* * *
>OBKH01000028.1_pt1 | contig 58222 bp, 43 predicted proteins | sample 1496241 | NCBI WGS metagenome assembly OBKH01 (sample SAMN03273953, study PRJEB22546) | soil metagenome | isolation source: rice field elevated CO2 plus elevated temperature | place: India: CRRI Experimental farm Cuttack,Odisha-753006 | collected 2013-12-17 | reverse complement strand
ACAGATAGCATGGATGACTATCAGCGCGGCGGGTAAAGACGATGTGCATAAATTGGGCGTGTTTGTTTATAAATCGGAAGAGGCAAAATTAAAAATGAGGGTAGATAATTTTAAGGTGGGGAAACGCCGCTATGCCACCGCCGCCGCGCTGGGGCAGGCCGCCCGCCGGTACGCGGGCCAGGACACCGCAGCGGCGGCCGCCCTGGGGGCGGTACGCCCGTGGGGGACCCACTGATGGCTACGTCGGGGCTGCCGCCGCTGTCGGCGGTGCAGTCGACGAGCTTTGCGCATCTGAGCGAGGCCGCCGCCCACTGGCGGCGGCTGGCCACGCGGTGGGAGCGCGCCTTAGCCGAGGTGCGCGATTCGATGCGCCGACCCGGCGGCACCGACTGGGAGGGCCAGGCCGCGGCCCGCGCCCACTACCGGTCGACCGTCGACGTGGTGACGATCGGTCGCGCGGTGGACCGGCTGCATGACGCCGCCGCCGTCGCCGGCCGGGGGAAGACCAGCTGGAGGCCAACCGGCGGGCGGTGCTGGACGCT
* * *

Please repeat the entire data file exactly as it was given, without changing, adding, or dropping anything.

>OBKH01000028.1_pt1 | contig 58222 bp, 43 predicted proteins | sample 1496241 | NCBI WGS metagenome assembly OBKH01 (sample SAMN03273953, study PRJEB22546) | soil metagenome | isolation source: rice field elevated CO2 plus elevated temperature | place: India: CRRI Experimental farm Cuttack,Odisha-753006 | collected 2013-12-17 | reverse complement strand
ACAGATAGCATGGATGACTATCAGCGCGGCGGGTAAAGACGATGTGCATAAATTGGGCGTGTTTGTTTATAAATCGGAAGAGGCAAAATTAAAAATGAGGGTAGATAATTTTAAGGTGGGGAAACGCCGCTATGCCACCGCCGCCGCGCTGGGGCAGGCCGCCCGCCGGTACGCGGGCCAGGACACCGCAGCGGCGGCCGCCCTGGGGGCGGTACGCCCGTGGGGGACCCACTGATGGCTACGTCGGGGCTGCCGCCGCTGTCGGCGGTGCAGTCGACGAGCTTTGCGCATCTGAGCGAGGCCGCCGCCCACTGGCGGCGGCTGGCCACGCGGTGGGAGCGCGCCTTAGCCGAGGTGCGCGATTCGATGCGCCGACCCGGCGGCACCGACTGGGAGGGCCAGGCCGCGGCCCGCGCCCACTACCGGTCGACCGTCGACGTGGTGACGATCGGTCGCGCGGTGGACCGGCTGCATGACGCCGCCGCCGTCGCCGGCCGGGGGAAGACCAGCTGGAGGCCAACCGGCGGGCGGTGCTGGACGCT